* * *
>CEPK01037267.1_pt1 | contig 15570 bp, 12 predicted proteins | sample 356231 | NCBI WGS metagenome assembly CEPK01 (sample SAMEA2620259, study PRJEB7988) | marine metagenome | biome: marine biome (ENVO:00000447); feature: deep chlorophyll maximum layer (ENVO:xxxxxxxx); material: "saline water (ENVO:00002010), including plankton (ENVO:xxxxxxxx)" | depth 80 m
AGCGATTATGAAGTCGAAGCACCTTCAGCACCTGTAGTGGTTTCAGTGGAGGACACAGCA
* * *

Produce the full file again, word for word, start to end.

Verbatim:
>CEPK01037267.1_pt1 | contig 15570 bp, 12 predicted proteins | sample 356231 | NCBI WGS metagenome assembly CEPK01 (sample SAMEA2620259, study PRJEB7988) | marine metagenome | biome: marine biome (ENVO:00000447); feature: deep chlorophyll maximum layer (ENVO:xxxxxxxx); material: "saline water (ENVO:00002010), including plankton (ENVO:xxxxxxxx)" | depth 80 m
AGCGATTATGAAGTCGAAGCACCTTCAGCACCTGTAGTGGTTTCAGTGGAGGACACAGCA